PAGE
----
Last week we talked about issuing marriage licenses to same-sex couples as civil disobedience in Pennsylvania and New Mexico. Today, there are further developments.
Commonwealth Court President Judge Dan Pellegrini granted the Pennsylvania Department of Health’s petition to stop Montgomery County Register of Wills D. Bruce Hanes from issuing licenses to same-sex couples, which he’d been doing in violation of Pennsylvania’s 1996 marriage law that defines marriage as between a man and a woman.
The opinion, though, doesn’t seem to weigh in on the constitutionality of barring same-sex couples from marriage – it instead focuses on whether one person has the right to decide what is constitutional and what isn’t. According to Judge Pellegrini, one cannot:
“Even if Hanes is correct in his view that portions of the Marriage Law are unconstitutional… unless and until either the General Assembly repeals or suspends the Marriage Law provisions or a court of competent jurisdiction orders that the law is not to be obeyed or enforced, the Marriage Law in its entirety is to be obeyed and enforced by all Commonwealth public officials.”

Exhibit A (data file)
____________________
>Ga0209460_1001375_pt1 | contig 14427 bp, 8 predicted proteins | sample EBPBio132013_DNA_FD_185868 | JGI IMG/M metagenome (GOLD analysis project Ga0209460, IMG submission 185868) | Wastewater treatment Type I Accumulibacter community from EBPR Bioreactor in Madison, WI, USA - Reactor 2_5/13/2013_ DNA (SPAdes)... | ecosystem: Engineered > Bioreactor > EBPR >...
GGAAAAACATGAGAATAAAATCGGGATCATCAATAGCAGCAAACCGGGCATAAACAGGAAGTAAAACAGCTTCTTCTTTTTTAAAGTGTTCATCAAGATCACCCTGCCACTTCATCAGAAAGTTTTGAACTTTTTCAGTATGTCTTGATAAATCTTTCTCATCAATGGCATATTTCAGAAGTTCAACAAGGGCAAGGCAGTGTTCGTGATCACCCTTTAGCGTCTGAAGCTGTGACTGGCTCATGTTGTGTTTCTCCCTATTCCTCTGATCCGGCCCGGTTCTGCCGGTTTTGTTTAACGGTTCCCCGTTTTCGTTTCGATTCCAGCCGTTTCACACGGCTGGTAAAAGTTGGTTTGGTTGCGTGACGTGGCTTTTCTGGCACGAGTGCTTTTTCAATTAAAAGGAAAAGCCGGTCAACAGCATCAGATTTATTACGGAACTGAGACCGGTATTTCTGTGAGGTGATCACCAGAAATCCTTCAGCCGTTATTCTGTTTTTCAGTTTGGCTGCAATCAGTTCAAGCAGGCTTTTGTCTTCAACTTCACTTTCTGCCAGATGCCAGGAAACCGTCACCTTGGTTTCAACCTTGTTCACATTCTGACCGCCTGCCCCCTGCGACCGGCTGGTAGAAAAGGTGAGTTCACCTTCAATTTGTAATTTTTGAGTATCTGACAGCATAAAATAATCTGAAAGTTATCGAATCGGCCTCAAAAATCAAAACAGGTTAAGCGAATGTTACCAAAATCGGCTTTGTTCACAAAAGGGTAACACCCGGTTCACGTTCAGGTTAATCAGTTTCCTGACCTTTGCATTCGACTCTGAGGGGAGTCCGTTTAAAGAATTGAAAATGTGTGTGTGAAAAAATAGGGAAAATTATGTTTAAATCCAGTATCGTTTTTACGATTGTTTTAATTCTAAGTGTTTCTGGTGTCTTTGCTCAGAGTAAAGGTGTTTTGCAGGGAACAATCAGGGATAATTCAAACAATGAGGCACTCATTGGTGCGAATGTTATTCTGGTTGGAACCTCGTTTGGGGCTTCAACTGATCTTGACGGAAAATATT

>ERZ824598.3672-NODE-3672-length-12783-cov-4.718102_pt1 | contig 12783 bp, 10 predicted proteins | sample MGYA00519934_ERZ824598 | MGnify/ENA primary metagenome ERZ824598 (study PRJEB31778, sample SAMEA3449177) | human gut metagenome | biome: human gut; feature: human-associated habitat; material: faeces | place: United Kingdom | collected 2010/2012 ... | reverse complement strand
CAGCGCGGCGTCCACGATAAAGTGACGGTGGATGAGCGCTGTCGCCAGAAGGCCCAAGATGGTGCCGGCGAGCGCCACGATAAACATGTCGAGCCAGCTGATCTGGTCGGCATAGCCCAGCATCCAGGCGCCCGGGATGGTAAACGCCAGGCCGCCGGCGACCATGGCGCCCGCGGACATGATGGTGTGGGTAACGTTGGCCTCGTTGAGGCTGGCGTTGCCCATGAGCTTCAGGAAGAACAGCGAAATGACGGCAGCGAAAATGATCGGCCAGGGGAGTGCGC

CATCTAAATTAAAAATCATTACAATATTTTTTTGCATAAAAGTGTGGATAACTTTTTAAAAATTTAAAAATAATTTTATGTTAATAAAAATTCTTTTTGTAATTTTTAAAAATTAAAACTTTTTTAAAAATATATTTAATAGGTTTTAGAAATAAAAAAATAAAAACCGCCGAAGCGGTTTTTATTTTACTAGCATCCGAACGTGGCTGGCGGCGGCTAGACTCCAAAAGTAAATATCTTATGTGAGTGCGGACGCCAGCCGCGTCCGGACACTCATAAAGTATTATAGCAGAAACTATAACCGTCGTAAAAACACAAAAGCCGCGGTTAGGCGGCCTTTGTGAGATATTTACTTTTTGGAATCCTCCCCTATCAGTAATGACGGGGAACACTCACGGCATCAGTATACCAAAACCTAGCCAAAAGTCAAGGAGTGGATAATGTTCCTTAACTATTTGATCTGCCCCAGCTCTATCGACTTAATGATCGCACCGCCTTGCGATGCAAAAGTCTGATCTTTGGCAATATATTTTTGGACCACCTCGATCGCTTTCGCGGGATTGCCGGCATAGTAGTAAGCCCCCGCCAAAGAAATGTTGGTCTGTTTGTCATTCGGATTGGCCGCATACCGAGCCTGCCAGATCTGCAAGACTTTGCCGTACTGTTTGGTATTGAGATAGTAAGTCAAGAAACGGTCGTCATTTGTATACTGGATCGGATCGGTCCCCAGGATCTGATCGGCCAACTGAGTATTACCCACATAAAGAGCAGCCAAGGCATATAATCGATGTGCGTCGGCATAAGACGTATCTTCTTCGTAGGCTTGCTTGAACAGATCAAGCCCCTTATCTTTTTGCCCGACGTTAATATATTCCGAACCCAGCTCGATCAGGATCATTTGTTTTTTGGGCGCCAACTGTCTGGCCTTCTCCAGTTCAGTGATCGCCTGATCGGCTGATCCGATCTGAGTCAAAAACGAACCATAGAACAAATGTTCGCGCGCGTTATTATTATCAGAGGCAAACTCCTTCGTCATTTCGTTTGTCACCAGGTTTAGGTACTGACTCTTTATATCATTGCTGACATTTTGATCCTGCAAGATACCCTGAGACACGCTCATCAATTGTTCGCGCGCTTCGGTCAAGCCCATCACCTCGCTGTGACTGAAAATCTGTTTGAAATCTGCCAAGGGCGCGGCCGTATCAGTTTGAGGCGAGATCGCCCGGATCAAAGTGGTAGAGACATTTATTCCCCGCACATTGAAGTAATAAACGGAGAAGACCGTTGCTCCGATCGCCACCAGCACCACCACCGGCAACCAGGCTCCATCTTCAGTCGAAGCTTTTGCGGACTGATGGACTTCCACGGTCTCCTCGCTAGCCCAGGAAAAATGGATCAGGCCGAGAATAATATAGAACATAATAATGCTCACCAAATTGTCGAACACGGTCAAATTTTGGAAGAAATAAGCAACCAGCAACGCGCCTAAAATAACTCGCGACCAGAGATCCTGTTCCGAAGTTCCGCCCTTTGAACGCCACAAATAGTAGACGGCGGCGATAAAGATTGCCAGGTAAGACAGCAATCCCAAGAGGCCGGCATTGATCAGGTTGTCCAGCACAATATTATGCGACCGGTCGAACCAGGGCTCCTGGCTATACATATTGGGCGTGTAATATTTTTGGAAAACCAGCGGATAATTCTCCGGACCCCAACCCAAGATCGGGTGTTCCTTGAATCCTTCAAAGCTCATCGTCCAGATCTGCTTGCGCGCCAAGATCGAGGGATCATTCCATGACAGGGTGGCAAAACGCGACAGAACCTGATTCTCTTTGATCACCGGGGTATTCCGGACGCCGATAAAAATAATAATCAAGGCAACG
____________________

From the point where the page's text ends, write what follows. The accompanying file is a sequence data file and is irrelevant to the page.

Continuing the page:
Hanes has issued 174 marriage licenses up to this point, with four more issued this past Wednesday. I can’t find any information on what will happen to those 174 licenses, but you can be sure I’m checking up on it. Judge Pellegrini said that deciding the legality of those licenses was not the issue before him. Robert Heim, the lawyer for some of the couples who obtained marriage licenses, states:
“The 32 couples that I represent are going to have to decide whether they also want to litigate it in the Commonwealth Court, since Judge Pellegrini virtually invited it.”
To be clear, this case is entirely unrelated to the case being brought by the ACLU to challenge the 1996 Marriage Law in federal court.